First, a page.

Only logos whose file size is smaller than 50KiB and whose dimensions are declared as being larger than 48 and smaller than 305 pixels are cached.
The logo cache is inspected during each aggregation run, and cached logos are updated if necessary. Freshness lifetime is calculated from the Expires: and Cache-Control: max-age directives from the logo source in accordance with RFC 72345. Where the lifetime is known, requests are made with an If-Modified-Since: header. However, the aggregator does not understand ETags nor does it honour must-revalidate directives.
Validity & expiry
By default, SAFIRE’s metadata aggregates are published with a validUntil date ten (10) days ahead of the current time. However, if any of the source metadata has an earlier expiry date, the earliest expiry date is used for the entire aggregate (this notably happens with the republication of eduGAIN metadata).
The cacheDuration is set to six (6) hours. This is to encourage providers to refresh their metadata more regularly than the minimum once-per-day specified in the SAML Technical Profile.
Timing of metadata aggregate generation
Metadata aggregates can be generated either automatically or manually. Routine moves, adds and changes to entities are usually only published by the automated process, as are updates from inter-federation.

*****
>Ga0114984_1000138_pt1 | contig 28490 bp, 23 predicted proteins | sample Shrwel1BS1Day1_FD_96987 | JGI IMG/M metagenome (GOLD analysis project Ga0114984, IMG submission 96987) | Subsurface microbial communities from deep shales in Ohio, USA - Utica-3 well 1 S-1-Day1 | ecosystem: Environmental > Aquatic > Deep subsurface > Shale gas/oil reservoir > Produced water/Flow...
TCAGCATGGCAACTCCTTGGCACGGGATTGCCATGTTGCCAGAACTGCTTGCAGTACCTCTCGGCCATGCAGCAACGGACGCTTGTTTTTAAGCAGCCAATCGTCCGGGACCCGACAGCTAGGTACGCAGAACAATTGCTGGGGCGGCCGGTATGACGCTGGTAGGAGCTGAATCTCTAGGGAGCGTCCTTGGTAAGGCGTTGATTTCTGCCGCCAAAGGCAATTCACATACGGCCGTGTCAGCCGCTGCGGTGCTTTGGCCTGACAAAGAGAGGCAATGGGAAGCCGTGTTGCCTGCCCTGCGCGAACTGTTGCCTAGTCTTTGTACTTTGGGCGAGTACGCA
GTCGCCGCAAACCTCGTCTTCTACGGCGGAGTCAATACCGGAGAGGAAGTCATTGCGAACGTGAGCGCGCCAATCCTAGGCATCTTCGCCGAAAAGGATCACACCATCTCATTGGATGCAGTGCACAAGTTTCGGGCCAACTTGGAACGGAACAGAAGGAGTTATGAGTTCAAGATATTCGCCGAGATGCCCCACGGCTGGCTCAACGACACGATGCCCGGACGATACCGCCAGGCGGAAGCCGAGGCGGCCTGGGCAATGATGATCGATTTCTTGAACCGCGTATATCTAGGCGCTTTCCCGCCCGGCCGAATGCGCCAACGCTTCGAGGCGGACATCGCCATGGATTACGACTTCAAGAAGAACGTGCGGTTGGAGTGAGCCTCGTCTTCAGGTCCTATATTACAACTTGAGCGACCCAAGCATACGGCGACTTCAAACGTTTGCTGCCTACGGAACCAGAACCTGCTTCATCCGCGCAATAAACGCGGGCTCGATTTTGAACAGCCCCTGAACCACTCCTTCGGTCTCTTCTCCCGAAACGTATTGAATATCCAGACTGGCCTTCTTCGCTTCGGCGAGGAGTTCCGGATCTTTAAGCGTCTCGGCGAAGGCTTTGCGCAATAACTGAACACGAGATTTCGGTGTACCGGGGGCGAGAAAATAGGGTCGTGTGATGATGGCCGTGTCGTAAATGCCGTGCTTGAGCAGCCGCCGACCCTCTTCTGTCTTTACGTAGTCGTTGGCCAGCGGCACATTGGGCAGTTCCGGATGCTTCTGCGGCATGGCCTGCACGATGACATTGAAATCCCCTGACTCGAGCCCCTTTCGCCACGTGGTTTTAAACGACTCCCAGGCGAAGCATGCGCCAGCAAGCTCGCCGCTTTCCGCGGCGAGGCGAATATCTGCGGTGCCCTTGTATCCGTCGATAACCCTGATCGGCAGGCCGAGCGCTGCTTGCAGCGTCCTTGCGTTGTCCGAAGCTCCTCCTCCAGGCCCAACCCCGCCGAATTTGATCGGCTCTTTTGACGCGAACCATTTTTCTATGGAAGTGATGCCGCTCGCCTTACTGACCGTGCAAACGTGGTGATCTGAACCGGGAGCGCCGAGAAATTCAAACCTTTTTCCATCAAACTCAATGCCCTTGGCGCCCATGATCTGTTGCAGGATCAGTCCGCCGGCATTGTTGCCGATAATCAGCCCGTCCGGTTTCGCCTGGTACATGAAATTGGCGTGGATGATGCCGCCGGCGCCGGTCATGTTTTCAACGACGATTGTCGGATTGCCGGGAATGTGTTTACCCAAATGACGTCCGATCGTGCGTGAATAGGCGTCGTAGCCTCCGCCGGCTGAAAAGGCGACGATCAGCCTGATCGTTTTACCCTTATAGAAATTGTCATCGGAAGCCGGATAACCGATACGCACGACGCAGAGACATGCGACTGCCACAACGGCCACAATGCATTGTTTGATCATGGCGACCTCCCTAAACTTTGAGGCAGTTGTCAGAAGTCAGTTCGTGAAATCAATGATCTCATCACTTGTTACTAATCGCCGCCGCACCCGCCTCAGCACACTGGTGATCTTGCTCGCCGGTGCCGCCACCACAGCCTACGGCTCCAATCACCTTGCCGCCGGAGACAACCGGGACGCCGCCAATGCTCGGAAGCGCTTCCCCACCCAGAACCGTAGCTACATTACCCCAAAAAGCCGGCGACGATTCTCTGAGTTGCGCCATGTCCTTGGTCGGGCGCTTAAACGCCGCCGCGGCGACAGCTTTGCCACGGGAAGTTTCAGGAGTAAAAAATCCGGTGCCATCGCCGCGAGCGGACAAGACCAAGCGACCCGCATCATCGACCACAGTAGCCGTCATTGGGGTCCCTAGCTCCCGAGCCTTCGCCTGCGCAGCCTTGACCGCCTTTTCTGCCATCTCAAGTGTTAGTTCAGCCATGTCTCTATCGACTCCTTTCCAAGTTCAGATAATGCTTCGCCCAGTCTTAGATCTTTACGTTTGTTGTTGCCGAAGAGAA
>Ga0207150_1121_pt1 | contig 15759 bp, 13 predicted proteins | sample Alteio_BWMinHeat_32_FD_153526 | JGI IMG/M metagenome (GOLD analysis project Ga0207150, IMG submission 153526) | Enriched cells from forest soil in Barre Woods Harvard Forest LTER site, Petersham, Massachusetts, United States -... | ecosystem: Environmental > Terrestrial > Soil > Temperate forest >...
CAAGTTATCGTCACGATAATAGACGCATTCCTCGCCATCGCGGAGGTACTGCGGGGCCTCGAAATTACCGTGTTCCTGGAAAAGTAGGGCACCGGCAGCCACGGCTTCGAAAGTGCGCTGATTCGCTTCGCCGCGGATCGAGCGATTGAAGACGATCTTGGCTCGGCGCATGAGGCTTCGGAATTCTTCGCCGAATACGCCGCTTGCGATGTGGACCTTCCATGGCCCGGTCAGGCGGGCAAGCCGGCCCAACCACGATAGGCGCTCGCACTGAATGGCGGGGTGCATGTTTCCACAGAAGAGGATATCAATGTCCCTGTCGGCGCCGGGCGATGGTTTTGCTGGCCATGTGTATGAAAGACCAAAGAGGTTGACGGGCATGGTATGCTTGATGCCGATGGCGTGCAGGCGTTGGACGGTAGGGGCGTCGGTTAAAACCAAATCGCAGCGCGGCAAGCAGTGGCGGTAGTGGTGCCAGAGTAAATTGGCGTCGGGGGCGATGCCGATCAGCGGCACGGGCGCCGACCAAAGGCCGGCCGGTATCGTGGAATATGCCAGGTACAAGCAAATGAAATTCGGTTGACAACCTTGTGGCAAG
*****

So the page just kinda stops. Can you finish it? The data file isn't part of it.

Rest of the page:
Automatic metadata aggregate generation is done one once per day, starting at 10:00 SAST (UTC+2). The generation time can vary but is typically completed within five minutes.
Manual generation is done on an ad-hoc basis as and when required. This is typically in response to emergency change requests or to correct errors that have been reported in the published aggregates.
Timing of new metadata imports
SAFIRE’s federation hub and identity provider proxies can import new metadata either automatically or manually.
New metadata is automatically fetched once an hour, beginning at seven minutes past the hour. Importation time can vary but typically takes no longer than a couple of minutes. In general, you can safely assume that new metadata will be imported by 10 past the hour.
“SAML V2.0 Metadata Extensions for Registration and Publication Information Version 1.0”, 3 April 2012, OASIS Committee Specification 01. http://docs.oasisopen.org/security/saml/Post2.0/saml-metadatarpi/v1.0/cs01/saml-metadata-rpi-v1.0-cs01.html. ↩︎
“UK federation Metadata Toolchain”, UK Access Management Federation for Education and Research. https://github.com/ukf/ukf-meta/tree/master/mdx/_rules. ↩︎
“Metadata Extensions for Login and Discovery User Interface Version 1.0”, 3 April 2012, OASIS Committee Specification 01. http://docs.oasis-open.org/security/saml/Post2.0/sstc-saml-metadata-ui/v1.0/sstc-saml-metadata-ui-v1.0.html ↩︎
Masinter, L., “The ‘data’ URL scheme”, RFC 2397, August 1998. ↩︎
Fielding, R., Nottingham, M. & Reschke, J., “Hypertext Transfer Protocol (HTTP/1.1): Caching”, RFC 7234, June 2014. ↩︎